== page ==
Documenting and sharing my nude body with others is certainly not something I do for attention, or for the benefit of others. If people could stop judging the decisions of those around them, and consider the different histories that we all have with sexuality, trauma, and our bodies, they may come to realize that embracing one's nude form has the potential to set some people free from sexual exploitation and abuse. And even though she may not have a history that reads exactly like mine, Kim Kardashian's nude selfie set a wonderful example for women who struggle with accepting their bodies, like herself. She also sets a great example daily in the way she empowers herself through motherhood, as well as by becoming an independent and powerful businesswoman in a male-dominated media scheme.

Like Kim K, I love showing off my nude form. But I empower myself in other ways, too. I empower myself emotionally by going to therapy, sharing my feelings with the Web, and communicating openly with my partner. I empower myself physically by doing yoga, and gifting myself with as many wild-colored lipsticks as possible. I empower myself intellectually by staying well-read and always discussing ways to acknowledge and dismantle racism, ableism, sizeism, and transphobia around me. And I empower myself from the memory of my assault through celebrating my nude body and sexuality in as many ways as I can.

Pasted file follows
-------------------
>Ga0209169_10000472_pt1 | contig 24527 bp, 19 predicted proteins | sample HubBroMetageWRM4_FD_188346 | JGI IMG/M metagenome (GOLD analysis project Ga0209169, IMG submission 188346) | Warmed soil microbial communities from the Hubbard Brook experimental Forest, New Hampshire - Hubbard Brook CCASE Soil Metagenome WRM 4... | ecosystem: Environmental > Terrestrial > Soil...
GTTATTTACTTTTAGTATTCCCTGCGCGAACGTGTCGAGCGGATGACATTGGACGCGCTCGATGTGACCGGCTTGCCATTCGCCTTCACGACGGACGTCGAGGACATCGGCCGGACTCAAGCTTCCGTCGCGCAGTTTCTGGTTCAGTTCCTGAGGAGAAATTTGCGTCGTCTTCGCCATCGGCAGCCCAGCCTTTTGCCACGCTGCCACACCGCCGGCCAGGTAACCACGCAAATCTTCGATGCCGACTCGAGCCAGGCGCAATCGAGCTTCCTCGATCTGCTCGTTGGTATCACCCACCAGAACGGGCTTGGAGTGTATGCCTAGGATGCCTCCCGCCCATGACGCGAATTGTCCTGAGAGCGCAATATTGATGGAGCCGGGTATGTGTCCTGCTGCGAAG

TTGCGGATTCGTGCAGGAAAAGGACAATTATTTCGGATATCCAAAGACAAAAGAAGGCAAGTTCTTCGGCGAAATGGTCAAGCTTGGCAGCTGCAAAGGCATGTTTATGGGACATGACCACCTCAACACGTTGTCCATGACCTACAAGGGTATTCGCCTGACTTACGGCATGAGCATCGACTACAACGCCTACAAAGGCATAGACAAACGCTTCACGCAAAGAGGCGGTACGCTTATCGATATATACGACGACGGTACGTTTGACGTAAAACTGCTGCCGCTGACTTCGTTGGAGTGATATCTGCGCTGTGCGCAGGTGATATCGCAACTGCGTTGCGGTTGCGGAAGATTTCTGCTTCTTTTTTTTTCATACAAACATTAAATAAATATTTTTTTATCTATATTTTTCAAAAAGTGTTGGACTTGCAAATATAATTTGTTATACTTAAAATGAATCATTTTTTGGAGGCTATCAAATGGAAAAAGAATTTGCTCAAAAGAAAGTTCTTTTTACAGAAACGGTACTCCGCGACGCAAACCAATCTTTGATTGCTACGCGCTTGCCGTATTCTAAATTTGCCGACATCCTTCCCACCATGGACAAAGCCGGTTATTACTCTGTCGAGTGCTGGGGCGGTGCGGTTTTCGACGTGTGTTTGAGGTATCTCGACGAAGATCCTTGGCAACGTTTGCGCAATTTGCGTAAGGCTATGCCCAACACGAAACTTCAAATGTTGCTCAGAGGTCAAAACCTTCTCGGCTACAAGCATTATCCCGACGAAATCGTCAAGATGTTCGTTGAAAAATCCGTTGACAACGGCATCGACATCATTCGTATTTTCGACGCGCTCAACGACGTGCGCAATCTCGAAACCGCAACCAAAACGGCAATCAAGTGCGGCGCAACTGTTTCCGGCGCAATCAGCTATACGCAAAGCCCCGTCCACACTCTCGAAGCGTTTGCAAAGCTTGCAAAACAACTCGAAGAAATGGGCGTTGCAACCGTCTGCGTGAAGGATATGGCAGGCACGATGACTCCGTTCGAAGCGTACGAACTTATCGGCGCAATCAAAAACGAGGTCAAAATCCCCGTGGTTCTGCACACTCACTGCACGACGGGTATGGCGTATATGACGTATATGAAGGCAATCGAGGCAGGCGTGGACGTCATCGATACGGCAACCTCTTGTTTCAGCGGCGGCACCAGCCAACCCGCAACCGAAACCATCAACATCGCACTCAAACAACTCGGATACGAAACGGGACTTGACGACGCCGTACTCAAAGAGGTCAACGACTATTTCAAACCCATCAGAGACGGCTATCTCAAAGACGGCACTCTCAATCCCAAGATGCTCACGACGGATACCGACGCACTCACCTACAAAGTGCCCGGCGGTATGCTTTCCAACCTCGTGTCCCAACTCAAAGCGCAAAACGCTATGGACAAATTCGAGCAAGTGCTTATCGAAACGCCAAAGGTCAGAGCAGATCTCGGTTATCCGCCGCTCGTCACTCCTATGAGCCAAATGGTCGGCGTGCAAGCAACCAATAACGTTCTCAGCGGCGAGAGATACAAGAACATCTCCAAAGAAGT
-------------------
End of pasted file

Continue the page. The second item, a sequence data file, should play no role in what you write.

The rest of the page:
None of these things are more or less important than the others, nor are they up for debate. What I do with my body is my own business, and I resent being slut-shamed for it when the very person who hurt me and caused me to fall out of step with my body called me a "slut" as well. If people could learn to consider everyone's unique history and perceptions before lashing out every time feminine celebrities share a nude pic, chances are they'd realize that many of those people aren't trying to gain anyone's approval or attention. They're just connecting to their bodies and selves.

Images: Meg Zulch